The Inverse Interview

Mike Myers unravels his “silly” multiverse in Netflix’s Pentaverate

The new Netflix comedy miniseries is a love letter to Mike Myers from himself.

Colonel Sanders was a member of The Pentaverate before he went “tits up,” or so the conspiracy theory relayed in So I Married an Axe Murderer goes. Now, 30 years since that one quotable rant Mike Myers made while playing Stuart MacKenzie in the ‘90s dark rom-com, The Pentaverate has come to Netflix to prove that MacKenzie wasn’t such a nutty tin-foil hat truther after all.

Well, okay, The Pentaverate does poke all the fun it can (and then some) on the historical revisionists that have been platformed and faithfully believed by Facebook aunts and presidents alike. Its zany premise centers on five “nice” wealthy elites (most are played by Mike Myers) that control the world as we know it from their penthouse headquarters in New York City.

In The Pentaverate, there’s no shortage of real-world conspiracy that isn’t touched on — from the “Birds Aren’t Real” movement to “Pizzagate” to conspiracies made up by Myers himself to set up plot devices and gags. While Myers plays nine different characters, other comedians, like Ken Jeong, also star in the Netflix series.

“I’ve been obsessed with secret societies my entire life,” Myers tells Inverse. “In the last five years, this idea of secret societies and what’s true and what is not true has really come into the foreground.”

The Netflix show hits a crisis when the Pentaverate’s attempts at crushing climate change are thwarted. And there’s only one unlikely man who can save Earth: Mike Myers (duh) as dorky news guy Ken Scarborough.

Inverse sat down with Myers and Jeong to discuss The Pentaverate, a Myers-verse that (mostly) forgoes ogres and international men of mystery, and the fascination people have with secret societies.

When Myers said the one-off line in Thomas Schlamme’s So I Married an Axe Murderer that jumpstarted The Pentaverate’s origin story, he says there was a real interest in secret societies at the time. But the time is ripe now with the public’s outright obsession with conspiracy theories to go beyond one scene in the 90s flick.

“I wanted to talk about something that is quite divisive in our society in a silly and accessible way,” Myers says. “The way forward is having fun talking about secret societies.”

As a Canadian, he has found the lack of faith Americans have in their government to be rather amusing — and unrelatable. He explains how he grew up in government-assisted housing, went to public school, loves the transit system, and got to work at the Canadian Broadcasting Corporation, all of which is federally funded.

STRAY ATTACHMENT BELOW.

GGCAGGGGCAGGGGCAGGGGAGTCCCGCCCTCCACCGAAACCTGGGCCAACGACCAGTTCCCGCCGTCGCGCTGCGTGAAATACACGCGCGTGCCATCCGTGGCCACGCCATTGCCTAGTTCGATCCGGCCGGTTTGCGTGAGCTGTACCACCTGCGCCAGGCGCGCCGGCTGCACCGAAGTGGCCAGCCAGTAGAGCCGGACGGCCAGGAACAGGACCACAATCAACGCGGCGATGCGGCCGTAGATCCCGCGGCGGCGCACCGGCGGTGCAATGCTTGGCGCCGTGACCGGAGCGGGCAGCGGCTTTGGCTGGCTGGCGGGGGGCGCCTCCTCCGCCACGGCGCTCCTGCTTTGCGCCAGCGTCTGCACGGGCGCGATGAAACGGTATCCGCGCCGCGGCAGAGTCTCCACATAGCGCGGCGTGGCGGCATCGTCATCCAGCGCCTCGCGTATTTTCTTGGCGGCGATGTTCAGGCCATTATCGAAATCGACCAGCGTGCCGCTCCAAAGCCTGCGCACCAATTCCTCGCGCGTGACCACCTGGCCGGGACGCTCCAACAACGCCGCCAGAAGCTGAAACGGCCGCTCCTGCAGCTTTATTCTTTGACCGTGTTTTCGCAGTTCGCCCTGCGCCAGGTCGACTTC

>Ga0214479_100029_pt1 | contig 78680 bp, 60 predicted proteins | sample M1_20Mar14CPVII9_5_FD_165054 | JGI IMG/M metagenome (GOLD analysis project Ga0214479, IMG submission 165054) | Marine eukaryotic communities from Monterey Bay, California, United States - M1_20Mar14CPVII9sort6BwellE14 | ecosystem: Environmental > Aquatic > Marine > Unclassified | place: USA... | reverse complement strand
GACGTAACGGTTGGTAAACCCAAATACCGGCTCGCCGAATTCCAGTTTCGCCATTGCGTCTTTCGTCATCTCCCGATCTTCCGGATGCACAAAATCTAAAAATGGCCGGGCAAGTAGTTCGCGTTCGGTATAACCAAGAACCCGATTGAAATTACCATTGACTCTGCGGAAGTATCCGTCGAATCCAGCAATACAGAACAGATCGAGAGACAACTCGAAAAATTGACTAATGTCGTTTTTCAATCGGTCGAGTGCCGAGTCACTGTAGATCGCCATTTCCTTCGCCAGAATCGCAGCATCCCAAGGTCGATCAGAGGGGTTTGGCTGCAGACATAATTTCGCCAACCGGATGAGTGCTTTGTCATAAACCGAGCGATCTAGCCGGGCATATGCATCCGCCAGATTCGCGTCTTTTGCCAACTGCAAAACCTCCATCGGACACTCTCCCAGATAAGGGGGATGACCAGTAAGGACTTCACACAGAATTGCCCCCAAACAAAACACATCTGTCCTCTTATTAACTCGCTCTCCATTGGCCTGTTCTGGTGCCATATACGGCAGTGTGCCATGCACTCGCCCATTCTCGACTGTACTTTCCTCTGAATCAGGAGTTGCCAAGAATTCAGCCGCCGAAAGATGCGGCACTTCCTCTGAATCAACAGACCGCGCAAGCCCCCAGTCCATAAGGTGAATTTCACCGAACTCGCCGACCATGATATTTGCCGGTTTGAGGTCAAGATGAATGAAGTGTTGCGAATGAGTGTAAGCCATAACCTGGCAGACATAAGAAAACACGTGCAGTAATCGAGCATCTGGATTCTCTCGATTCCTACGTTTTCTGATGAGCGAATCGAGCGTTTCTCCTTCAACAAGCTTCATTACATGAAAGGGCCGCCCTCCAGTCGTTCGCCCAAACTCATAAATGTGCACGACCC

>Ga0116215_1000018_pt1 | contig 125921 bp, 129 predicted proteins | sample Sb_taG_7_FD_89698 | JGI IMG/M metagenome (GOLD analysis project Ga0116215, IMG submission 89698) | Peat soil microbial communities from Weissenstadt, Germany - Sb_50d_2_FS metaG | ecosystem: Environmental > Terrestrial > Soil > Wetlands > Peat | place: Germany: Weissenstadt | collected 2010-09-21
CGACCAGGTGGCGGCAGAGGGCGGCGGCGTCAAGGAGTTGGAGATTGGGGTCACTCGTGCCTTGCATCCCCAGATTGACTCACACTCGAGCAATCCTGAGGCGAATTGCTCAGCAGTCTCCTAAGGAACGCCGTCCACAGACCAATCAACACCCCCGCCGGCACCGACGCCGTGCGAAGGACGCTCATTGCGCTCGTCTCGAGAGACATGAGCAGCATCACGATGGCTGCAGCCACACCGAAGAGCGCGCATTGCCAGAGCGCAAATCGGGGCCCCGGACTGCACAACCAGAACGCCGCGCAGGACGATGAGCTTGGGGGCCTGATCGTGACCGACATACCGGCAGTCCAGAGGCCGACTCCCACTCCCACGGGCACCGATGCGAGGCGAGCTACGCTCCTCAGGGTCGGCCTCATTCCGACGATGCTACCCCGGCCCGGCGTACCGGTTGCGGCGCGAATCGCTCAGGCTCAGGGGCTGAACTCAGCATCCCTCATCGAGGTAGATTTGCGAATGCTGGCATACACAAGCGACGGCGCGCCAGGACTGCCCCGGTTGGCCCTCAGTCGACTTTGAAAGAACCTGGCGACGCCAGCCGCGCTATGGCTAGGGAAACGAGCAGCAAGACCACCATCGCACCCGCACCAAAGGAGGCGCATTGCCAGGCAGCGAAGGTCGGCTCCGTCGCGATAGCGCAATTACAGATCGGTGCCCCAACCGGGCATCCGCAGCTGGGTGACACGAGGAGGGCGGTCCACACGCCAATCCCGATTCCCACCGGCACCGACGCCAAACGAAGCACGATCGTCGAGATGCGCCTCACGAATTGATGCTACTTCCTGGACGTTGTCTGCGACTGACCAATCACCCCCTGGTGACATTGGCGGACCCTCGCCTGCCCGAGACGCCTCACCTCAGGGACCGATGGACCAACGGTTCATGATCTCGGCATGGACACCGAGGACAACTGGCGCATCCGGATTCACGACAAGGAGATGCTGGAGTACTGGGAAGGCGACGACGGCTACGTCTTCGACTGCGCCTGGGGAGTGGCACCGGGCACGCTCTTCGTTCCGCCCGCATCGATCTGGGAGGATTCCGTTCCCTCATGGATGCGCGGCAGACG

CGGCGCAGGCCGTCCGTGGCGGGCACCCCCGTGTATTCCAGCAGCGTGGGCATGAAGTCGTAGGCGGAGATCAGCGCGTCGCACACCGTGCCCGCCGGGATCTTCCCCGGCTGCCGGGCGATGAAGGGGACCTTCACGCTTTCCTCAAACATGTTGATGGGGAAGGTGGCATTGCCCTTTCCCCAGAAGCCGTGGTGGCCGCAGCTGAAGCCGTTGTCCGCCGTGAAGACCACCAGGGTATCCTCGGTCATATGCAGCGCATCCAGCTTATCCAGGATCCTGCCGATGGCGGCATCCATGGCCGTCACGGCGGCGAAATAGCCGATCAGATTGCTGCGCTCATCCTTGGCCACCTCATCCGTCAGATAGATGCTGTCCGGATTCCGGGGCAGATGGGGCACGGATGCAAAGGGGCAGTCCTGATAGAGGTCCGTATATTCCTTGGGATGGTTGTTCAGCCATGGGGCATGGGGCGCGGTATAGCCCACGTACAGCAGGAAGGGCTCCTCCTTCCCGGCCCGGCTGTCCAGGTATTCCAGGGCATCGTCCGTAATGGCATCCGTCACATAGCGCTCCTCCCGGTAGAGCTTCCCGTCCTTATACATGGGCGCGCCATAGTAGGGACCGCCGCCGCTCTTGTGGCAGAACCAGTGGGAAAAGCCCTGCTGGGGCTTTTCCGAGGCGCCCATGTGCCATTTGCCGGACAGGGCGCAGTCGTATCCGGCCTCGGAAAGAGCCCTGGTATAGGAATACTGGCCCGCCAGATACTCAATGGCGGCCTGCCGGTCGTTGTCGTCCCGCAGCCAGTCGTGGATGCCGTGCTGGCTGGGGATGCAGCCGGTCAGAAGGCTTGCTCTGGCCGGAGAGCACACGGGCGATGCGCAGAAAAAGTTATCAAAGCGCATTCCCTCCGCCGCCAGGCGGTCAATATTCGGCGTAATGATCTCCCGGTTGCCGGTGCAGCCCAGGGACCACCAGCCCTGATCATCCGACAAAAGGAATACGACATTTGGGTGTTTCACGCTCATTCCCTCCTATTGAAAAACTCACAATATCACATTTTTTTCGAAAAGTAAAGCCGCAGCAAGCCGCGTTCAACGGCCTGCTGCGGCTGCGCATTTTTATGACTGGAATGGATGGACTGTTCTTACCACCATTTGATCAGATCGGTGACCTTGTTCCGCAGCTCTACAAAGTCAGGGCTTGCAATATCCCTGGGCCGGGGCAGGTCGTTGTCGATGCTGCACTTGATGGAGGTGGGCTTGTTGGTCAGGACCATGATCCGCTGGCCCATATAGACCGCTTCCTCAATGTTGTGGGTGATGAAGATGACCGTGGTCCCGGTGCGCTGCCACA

“What I really wanted to comment on with The Pentaverate was the death of expertise, and that experts are now being called elites, and that elites are bad,” Myers says.

New Myers character Rex Smith is an obvious spoof of far-right radio show host and conspiracy aficionado, Alex Jones.


The Pentaverate’s Ken Jeong says the reason Myers wrote the series is because “his heart is in the now, even if the writing and the story beats of all the episodes aren’t.”

“It gives me goosebumps to be able to work with someone who has been known for more than the past 30 years. And for him to stay in the moment and to write a story that is topical and relevant is amazing,” Jeong tells Inverse.

While the least memorable characters Myers plays in the six-part series are the five starting members of The Pentaverate, the highlights of the show include Ken, a conspiracy debunking hopeful, an unforgiving spoof of InfoWars site owner Alex Jones (Rex Smith), and a self-professed conspiracy addict Anthony Lansdowne.

Other high points in the show include performances from Lydia West, Jennifer Saunders, Richard McCabe, Keegan Michael-Key, Debi Mazar, and Ken Jeong, who are all given plenty of material to get goofy.

Ken Jeong and Mike Myers had never worked together prior to The Pentaverate, but they have been friends for years.


New to the Myers-verse, Ken Jeong was thrilled to get the call from Myers — “screaming with joy,” he says — in which The Pentaverate creator explained he had written the part of Skip Cho, an obnoxious rich Asian billionaire that’ll make you howl with delight every time he steps into the frame, for him.

“He's one of my heroes in comedy,” Jeong says. “One of the reasons why I became a comedian was because I would watch Austin Powers so many times by myself in theater and on DVD. Really. I’ve studied his style, I’ve studied his flow, and honestly, selfishly for me, I just wanted to watch his process.”

Ken Scarborough is one of nine characters Myers portrays in The Pentaverate.


Jeong sang Myers’ praises further, explaining how he is a “completist,” someone who is not just a virtuoso actor, but also a virtuoso writer, editor, and showrunner. All these roles come together superbly to give Myers’ die-hard fans something new and also something to be nostalgic for — a modern return to form with a groovy aesthetic and the retro jokes that sprung Myers to his ‘90s-and-early-aughts heyday.

“There is no one that has his bandwidth,” Jeong says.

The Pentaverate is now streaming on Netflix.

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